Lt. Col. Oliver L. North, while once agreeing it might violate federal law for him to direct a resupply mission for the Nicaraguan Contras, coordinated arms shipments to them for two years while a congressional ban against U.S. military aid to the rebel forces was in effect, a retired Army general testified Wednesday.
Retired Maj. Gen. John K. Singlaub, testifying after a delay in the trial caused by a dispute over classified documents, told jurors of numerous meetings he had with the former White House aide from 1984 to 1986 at which North worked to help the Contras. Singlaub was the fourth witness called by the prosecution in North’s Iran-Contra trial.
12 Felony Charges
Among 12 felony charges North is being prosecuted on are allegations that he lied to Congress and obstructed congressional inquiries by denying he was giving military advice to the rebel forces or was helping to arm them. One charge specifically accuses North of lying to Congress about his relationship to Singlaub.
Although acknowledging his friendship with North and criticizing the “irrational” Boland Amendment--the congressional prohibition against U.S. military aid to the Contras--Singlaub provided testimony that clearly helped prosecutors establish much of their case against North, a retired Marine officer and former National Security Council aide.
Singlaub will be cross-examined today by North’s attorney, Brendan V. Sullivan Jr.
A crusty veteran of World War II, Korea and Vietnam, Singlaub, 67, said he and North discussed the effect of the Boland Amendment in North’s office shortly after the measure was passed in late 1984.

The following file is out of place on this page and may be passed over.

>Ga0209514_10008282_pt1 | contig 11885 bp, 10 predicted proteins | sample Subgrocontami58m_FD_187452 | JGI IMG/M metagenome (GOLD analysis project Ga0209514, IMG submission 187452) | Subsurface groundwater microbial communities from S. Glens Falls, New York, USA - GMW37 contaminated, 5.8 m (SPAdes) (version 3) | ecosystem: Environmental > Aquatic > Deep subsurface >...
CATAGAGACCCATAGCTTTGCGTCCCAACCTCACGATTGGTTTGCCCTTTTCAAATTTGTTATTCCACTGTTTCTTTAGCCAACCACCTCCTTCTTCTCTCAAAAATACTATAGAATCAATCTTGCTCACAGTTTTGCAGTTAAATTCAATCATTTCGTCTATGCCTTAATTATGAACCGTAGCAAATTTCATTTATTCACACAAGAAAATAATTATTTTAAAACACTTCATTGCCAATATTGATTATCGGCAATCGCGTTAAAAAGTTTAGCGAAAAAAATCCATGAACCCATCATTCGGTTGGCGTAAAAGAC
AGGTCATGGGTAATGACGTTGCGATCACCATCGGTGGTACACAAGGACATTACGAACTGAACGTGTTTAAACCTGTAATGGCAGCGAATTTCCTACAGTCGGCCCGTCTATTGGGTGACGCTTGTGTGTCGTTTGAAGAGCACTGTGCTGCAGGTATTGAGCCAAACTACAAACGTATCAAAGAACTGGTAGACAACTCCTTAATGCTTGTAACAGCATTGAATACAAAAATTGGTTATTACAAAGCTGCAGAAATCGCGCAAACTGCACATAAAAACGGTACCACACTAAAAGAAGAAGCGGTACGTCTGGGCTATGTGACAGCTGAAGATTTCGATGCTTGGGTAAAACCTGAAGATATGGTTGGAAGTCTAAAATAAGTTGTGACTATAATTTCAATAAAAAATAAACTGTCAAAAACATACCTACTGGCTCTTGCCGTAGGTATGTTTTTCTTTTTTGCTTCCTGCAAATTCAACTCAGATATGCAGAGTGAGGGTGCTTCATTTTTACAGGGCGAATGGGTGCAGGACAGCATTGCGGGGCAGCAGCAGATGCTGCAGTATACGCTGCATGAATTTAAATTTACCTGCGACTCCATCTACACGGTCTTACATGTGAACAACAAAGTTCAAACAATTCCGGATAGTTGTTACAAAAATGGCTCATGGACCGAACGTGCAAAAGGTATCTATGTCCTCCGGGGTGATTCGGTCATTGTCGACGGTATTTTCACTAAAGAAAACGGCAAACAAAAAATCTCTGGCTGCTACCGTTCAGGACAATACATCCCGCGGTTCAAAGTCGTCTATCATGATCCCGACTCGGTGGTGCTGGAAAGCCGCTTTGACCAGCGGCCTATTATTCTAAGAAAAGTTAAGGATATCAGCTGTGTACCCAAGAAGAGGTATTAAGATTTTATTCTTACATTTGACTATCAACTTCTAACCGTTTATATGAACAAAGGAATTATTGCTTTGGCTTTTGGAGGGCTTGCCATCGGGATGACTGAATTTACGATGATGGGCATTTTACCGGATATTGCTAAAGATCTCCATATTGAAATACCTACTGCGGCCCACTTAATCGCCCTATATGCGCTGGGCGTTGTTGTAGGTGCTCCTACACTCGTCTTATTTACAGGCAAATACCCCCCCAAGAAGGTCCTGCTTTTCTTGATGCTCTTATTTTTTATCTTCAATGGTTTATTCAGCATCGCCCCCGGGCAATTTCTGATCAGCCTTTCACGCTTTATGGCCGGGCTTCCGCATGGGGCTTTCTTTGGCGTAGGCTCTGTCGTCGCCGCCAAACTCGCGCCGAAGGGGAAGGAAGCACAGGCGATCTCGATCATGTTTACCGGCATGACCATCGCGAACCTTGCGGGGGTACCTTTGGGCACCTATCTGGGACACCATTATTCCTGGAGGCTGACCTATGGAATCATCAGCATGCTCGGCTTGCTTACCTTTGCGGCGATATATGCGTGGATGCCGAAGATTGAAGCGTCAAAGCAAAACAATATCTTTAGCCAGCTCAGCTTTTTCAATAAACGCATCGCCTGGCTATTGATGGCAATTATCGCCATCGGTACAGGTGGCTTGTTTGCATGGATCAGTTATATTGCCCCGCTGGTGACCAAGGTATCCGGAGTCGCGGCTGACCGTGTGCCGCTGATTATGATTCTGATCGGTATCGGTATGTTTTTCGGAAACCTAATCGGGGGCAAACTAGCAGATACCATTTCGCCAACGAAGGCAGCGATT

Singlaub said they both felt the ban on further Contra aid “could not possibly apply” to the office of the President, including the NSC. But because North reported that “lawyers in the (Ronald Reagan) Administration could not reach a consensus on this point,” they “agreed to assume the worst and presume it did apply,” Singlaub testified.
It was clear, he added, that the amendment did not apply to private citizens such as himself who wanted to raise money to help the Nicaraguan resistance. At the same time, he said, “we agreed that Col. North could not direct me . . . that I would work with Adolfo Calero (a Contra leader) and if I did not do something dumb, I would take North’s silence to be approval of my actions.”
But at dozens of subsequent meetings, North coordinated efforts to supply the Contras with sophisticated weapons bought, in part, with money raised privately by Singlaub through a nonprofit foundation, the United States Council for World Freedom.
Singlaub said Calero went over a list of weapons that were needed at a key meeting in North’s office in May, 1985. He said retired Air Force Maj. Gen. Richard V. Secord, a co-defendant in the Iranian arms case who will be tried later this year, also attended the session.
When Secord interjected he was in the best position to buy the Contras surface-to-air missiles, North directed “that I delete them from my list,” Singlaub said.
He said he was careful to raise money for arms purchases outside the United States to avoid violating the U.S. Neutrality Act. But he said he legally solicited tax-exempt donations from Americans to send food and medicine to the Contras.
A former commander of U.S forces in South Korea until he was recalled by former President Jimmy Carter in a 1978 policy dispute, Singlaub told jurors he had many friends in high posts in foreign governments. He said he unsuccessfully tried to raise money for the Contras from the government of Taiwan and another unidentified country--South Korea, according to other evidence. Later, the two nations gave modest sums at the urging of U.S. State Department officials, congressional testimony has shown.
Asked if he profited from his arms purchases, Singlaub replied: “No. Not only did I not make any profit, but I wound up losing money.” Although he did not elaborate, he presumably meant that he had to pay many of his own expenses.
Meanwhile, prosecutor John W. Keker told U.S. District Judge Gerhard A. Gesell he believes the judge’s guidelines on classified information will work well enough for North’s trial to be completed, despite a recent government foul-up in censoring a key document that already was made public as part of a civil lawsuit. Gesell said he would excuse jurors Friday to hear further arguments about use of classified documents in the case.